Jobs and research funds: how Hong Kong’s education system can help science to take root
The United States is known to be a leader in STEM education. In November 2009, then US president Barack Obama launched his “Educate to Innovate” campaign for excellence in science, technology, engineering and maths (STEM) education.
Following suit, the Curriculum Development Council of Hong Kong in 2015 issued a document named “Promotion of STEM Education – Unleashing Potential in Innovation”.
However, the guiding principles for promoting STEM education (such as learner-centred approaches and essential learning experience) are only basic targets for high quality education. Every professional teacher works hard to achieve those goals. What we need is not a new scheme, but modifications and more resources for better science education. Before we promote STEM education, we have to improve our current education system.
In terms of scientific research, secondary school students can always come up with creative ideas. What hinders their development is the lack of accessible advanced instruments for their research.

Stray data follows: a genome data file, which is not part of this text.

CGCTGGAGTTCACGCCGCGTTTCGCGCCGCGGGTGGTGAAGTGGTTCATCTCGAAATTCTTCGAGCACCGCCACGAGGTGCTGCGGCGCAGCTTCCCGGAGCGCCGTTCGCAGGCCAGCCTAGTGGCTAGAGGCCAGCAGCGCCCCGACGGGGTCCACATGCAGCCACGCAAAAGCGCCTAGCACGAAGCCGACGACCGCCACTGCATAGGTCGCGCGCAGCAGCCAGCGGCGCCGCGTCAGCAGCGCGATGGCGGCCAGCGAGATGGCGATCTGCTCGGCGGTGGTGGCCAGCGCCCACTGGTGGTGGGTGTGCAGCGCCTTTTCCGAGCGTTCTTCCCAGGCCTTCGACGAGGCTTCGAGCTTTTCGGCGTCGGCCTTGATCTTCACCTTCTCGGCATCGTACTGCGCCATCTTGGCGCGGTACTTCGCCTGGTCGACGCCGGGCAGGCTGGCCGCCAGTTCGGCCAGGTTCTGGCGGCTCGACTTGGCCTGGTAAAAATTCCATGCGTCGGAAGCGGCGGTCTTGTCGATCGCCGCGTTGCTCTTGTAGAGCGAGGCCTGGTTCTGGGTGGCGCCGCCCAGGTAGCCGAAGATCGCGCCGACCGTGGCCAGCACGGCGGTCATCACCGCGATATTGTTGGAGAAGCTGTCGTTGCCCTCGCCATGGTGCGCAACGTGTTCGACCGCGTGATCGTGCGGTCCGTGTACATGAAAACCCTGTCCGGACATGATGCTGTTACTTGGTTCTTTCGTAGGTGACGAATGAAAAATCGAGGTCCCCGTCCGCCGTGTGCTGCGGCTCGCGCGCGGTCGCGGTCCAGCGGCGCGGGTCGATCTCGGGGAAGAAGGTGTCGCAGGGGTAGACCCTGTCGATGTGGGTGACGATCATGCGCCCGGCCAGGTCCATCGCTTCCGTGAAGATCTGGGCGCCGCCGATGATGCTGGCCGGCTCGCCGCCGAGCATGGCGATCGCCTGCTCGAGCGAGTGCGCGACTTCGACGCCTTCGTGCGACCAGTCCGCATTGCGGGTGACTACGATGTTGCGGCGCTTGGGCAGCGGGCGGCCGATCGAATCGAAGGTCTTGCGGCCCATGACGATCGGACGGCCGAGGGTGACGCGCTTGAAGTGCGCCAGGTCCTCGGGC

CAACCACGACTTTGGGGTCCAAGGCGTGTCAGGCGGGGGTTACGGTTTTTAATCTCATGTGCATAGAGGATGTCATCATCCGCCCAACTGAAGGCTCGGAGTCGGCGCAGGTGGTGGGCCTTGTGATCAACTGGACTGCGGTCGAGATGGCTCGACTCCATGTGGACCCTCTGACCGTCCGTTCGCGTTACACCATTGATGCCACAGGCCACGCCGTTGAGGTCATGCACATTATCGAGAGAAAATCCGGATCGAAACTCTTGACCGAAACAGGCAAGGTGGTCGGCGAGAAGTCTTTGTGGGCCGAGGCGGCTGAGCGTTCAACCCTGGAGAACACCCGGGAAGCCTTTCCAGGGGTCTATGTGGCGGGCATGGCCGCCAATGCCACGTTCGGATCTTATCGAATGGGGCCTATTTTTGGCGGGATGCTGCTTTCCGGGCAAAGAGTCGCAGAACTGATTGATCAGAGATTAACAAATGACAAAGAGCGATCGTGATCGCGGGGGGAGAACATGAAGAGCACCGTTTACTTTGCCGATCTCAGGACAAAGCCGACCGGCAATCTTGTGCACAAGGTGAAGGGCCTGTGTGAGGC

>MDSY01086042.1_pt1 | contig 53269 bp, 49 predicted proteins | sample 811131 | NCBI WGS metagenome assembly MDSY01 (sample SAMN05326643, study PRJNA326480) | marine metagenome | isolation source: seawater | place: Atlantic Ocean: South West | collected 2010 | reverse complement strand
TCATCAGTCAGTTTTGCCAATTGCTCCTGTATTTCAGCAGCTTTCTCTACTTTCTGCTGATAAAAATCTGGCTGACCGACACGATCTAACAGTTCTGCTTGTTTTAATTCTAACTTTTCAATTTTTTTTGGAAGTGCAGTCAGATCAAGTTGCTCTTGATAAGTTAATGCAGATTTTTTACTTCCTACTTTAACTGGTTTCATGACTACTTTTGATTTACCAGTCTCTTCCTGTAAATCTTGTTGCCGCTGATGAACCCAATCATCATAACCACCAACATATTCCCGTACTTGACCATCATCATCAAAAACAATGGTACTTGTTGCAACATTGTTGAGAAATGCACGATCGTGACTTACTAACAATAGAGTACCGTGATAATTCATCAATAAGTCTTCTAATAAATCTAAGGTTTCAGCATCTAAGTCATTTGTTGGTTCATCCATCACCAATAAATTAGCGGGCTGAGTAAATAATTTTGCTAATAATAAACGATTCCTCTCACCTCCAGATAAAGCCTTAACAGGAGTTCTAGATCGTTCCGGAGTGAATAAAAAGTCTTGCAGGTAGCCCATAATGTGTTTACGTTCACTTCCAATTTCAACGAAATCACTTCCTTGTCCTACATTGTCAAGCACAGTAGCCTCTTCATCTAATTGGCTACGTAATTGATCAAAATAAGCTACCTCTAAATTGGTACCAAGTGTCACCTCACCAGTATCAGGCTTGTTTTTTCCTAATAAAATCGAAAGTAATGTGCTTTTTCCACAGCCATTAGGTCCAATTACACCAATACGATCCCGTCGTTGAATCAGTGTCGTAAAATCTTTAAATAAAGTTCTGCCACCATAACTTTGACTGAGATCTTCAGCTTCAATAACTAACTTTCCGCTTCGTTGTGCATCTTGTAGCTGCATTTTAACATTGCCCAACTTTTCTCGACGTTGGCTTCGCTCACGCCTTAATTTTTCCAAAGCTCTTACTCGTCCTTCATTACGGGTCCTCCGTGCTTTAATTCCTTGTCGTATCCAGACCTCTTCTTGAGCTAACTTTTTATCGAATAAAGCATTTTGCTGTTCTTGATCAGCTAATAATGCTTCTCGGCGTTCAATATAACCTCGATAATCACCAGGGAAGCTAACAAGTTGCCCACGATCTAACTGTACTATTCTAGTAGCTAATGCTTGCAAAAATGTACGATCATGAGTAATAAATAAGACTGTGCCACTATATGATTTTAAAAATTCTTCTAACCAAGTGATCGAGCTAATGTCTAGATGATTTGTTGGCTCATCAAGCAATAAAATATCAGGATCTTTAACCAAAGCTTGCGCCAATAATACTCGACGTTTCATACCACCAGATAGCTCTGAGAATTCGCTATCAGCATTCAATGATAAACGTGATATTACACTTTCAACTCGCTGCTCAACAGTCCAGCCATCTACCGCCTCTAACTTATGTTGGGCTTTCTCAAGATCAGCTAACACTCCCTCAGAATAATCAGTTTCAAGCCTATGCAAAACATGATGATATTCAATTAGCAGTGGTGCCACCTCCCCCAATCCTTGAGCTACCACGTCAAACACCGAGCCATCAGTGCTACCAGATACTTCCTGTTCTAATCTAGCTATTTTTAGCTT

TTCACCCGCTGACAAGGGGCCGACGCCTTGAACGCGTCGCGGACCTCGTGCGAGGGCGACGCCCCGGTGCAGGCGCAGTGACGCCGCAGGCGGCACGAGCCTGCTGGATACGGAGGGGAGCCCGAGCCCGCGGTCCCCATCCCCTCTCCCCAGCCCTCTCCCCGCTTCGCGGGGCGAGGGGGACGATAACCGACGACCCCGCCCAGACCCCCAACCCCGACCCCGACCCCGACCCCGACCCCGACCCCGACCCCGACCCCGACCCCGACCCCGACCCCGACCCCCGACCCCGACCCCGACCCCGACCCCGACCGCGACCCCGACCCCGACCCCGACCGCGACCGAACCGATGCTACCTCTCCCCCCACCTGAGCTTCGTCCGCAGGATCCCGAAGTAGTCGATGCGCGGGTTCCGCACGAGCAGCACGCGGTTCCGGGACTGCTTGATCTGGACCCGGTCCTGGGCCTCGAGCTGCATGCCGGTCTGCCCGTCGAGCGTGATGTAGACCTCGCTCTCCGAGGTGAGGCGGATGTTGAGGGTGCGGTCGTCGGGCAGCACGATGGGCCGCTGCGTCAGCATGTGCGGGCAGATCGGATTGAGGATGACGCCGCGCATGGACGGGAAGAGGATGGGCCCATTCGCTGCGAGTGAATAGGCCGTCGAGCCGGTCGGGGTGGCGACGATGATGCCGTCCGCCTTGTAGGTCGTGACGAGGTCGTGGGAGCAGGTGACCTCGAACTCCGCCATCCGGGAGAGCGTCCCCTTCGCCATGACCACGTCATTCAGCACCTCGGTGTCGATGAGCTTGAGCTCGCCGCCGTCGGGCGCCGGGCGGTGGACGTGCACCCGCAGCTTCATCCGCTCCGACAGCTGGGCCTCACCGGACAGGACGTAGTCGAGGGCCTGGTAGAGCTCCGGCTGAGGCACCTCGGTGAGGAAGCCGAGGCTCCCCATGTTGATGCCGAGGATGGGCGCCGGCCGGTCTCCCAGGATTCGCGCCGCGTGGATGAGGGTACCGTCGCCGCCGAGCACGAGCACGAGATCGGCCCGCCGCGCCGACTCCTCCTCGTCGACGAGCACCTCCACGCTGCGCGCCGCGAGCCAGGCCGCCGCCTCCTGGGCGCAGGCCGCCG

We think the government should set up a research centre with some common instruments, such as analytical chemistry equipment, which secondary students can borrow for their research. In this way, these students will be able to better understand the working principle of the instruments and produce high-quality projects.
It has been found that many high achievers choose medicine, law or business over science and engineering in university. One reason for this may be that they think these subjects can lead to higher paying jobs.
If we want to attract more students to science and engineering, we should (a) put more resources into research and development and (b) create more jobs in these fields.
Promoting science education cannot be achieved by the education sector alone, but we should never shirk our responsibility for whatever reason.
When the whole world is deeply interested in STEM education, the University of Hong Kong surprisingly plans to do away with two undergraduate majors – in astronomy and maths/physics – from the 2018/19 academic year.
The HKU faculty may be right in arguing that this is good for the better allocation of resources, but this is not in line with public expectations.
Dr Raymond Tam, principal, G. T. (Ellen Yeung) College